By Eamonn Fingleton
TOKYO, Japan -- For those who still doubt that the West suffers remarkable blindspots in East Asia (see my earlier contributions in this space), some research I did today brings startling news. I checked the 1970 edition of Encyclopedia Britannica and found it contained NO reference to the Huang He atrocity of 1938. Perhaps even more remarkably, its account of the Nanking massacre of 1937 amounted to just one sentence (in an entry on World War II). In a reference to the invading Japanese forces, it stated: "They took Nanking on Dec. 13, 1937, and slaughtered thousands of its inhabitants."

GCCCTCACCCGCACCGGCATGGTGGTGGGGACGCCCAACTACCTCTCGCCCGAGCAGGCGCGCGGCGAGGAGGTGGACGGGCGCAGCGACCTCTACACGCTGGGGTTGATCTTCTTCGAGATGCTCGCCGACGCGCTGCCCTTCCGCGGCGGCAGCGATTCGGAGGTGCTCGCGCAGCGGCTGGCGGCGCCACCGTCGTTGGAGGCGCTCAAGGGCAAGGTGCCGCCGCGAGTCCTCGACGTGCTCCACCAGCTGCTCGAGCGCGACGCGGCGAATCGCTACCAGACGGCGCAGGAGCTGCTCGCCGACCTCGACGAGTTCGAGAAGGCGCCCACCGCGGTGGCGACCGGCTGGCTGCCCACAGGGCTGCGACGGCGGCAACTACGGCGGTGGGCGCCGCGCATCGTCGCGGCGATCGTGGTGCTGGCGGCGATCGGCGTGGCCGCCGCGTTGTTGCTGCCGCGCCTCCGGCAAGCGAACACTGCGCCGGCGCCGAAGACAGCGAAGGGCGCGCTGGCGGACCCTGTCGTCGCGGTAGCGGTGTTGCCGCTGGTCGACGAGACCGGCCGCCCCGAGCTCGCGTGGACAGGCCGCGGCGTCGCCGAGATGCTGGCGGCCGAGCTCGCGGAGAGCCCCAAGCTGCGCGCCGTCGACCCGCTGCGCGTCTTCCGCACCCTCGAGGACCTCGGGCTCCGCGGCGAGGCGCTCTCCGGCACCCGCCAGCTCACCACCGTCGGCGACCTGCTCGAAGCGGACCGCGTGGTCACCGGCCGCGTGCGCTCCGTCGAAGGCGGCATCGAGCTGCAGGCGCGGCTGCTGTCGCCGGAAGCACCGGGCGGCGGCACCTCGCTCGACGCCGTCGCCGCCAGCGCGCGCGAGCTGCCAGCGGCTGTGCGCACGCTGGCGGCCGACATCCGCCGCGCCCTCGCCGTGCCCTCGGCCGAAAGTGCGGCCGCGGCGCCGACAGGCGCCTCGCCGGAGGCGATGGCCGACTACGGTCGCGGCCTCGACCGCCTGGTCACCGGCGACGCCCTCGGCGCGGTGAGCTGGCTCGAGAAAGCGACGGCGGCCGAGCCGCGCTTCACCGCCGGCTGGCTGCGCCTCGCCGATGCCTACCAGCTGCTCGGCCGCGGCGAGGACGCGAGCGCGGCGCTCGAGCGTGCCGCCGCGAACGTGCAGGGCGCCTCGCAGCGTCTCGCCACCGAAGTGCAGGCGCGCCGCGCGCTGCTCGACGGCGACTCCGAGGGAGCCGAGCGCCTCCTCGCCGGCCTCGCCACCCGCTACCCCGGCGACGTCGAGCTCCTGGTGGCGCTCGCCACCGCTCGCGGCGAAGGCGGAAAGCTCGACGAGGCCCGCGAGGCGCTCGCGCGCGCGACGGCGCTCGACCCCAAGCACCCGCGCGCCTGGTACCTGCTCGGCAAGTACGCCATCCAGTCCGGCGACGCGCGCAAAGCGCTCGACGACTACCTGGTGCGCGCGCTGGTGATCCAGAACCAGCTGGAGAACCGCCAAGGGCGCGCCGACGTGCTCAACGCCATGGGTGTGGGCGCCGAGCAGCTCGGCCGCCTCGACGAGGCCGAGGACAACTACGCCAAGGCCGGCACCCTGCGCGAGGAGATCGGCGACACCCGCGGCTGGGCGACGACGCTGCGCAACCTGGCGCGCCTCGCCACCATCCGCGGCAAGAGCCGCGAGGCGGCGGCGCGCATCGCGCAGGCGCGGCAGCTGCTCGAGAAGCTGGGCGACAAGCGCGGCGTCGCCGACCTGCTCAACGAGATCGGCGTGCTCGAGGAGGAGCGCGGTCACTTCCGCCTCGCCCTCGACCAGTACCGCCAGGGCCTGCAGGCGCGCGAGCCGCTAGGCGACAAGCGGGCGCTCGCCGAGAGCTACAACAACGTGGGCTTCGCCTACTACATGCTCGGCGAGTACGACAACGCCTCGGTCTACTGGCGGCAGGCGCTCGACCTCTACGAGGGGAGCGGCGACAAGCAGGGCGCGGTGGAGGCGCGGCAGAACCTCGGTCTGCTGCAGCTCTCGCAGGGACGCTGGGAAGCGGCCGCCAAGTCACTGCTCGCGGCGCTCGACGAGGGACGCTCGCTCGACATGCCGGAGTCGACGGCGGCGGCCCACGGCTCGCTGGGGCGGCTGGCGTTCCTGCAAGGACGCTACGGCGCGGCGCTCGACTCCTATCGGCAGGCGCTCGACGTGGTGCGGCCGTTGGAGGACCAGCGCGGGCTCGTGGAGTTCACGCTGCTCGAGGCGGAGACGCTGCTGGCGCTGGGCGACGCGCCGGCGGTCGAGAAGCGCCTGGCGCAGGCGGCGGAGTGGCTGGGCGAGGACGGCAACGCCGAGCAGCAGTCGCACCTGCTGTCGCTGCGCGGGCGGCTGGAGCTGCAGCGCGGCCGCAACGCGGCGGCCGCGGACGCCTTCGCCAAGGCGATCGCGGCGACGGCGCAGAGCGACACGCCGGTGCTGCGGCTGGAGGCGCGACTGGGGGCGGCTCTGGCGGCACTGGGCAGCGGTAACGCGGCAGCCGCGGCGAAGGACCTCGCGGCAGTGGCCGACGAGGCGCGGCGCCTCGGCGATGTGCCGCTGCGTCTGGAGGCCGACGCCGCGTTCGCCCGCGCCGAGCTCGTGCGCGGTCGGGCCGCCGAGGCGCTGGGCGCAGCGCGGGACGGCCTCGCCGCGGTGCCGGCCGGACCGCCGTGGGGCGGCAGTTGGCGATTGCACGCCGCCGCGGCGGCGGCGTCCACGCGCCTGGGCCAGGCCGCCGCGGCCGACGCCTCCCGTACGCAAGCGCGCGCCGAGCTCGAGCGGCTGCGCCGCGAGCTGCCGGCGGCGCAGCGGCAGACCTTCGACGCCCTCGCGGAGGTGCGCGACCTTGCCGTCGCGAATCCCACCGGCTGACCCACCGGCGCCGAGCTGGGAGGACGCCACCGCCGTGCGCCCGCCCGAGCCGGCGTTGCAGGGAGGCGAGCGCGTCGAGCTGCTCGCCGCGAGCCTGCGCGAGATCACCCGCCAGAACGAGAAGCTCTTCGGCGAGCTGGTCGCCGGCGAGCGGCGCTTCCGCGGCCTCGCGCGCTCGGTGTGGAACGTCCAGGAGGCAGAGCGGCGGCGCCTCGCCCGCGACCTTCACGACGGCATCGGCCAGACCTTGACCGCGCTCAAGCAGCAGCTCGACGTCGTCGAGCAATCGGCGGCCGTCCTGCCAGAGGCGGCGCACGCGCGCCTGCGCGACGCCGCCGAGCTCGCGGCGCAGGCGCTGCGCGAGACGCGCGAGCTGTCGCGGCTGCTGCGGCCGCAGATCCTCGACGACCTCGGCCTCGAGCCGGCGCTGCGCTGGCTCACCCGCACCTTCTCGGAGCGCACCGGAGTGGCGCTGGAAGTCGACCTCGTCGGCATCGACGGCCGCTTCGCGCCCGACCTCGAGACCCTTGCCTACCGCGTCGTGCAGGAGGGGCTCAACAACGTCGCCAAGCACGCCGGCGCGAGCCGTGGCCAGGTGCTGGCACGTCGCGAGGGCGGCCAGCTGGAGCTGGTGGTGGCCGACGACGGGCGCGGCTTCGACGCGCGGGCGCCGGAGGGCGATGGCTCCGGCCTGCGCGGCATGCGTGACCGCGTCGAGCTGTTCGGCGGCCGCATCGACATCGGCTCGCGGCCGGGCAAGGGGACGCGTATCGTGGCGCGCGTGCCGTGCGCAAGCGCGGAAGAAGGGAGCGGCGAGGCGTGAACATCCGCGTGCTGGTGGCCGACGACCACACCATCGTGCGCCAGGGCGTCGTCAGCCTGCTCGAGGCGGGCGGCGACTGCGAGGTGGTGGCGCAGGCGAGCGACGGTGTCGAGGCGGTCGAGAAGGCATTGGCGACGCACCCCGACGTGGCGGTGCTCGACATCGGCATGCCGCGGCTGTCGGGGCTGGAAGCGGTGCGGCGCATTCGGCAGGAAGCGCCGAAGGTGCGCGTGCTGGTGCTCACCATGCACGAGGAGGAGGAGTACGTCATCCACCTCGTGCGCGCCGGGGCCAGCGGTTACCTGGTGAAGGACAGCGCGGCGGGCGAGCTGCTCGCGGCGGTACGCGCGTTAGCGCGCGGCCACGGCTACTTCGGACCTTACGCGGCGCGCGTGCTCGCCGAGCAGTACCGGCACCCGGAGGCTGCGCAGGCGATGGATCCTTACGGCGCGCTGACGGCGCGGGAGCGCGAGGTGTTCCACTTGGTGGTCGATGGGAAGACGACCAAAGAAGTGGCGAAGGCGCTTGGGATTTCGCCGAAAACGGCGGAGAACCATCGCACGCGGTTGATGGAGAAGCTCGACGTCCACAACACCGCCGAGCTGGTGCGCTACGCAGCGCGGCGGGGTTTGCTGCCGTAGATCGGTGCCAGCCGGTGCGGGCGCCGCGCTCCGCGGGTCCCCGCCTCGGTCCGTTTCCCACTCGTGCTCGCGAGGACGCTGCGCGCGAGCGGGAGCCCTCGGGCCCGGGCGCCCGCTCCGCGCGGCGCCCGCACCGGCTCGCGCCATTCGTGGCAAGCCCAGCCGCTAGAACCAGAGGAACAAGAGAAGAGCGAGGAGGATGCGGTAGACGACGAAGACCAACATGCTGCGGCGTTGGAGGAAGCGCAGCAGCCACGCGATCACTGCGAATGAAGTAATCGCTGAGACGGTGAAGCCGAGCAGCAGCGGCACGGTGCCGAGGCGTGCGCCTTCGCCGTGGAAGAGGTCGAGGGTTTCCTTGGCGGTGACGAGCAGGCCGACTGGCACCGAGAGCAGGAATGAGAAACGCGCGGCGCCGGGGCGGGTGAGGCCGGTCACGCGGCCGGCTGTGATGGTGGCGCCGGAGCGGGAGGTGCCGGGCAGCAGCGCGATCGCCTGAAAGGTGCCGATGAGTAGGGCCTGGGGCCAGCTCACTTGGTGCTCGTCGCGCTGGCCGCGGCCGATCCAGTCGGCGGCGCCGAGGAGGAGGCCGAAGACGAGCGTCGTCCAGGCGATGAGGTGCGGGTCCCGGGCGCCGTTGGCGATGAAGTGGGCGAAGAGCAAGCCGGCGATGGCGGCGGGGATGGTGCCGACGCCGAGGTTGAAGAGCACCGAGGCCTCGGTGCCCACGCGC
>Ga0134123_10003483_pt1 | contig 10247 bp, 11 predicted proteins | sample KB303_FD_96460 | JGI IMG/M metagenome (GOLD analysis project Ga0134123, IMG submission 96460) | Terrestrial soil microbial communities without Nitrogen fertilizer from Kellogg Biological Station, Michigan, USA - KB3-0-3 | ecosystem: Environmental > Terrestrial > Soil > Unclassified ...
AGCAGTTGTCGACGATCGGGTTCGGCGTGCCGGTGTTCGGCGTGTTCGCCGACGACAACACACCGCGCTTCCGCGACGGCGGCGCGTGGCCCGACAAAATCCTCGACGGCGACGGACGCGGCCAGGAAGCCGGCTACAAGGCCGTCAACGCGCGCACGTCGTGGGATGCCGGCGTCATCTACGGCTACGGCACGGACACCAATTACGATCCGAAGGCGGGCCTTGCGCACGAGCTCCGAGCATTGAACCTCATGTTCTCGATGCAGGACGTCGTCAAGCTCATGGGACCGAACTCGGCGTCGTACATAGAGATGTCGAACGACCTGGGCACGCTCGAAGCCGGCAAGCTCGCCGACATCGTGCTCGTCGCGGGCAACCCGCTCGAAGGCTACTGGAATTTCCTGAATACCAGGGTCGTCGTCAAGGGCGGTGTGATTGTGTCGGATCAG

To be fair, it should be noted that later Britannica editions give both the Nanking and Huang He atrocities stand-alone entries. Britannica's recent estimates of the number of deaths in Nanking range from 100,000 to 300,000. As earlier noted, recent editions put the number of deaths from the Huang He flooding at between 500,000 and 900,000.
Eamonn Fingleton is the author of In the Jaws of the Dragon: America's Fate in an Era of Chinese Dominance.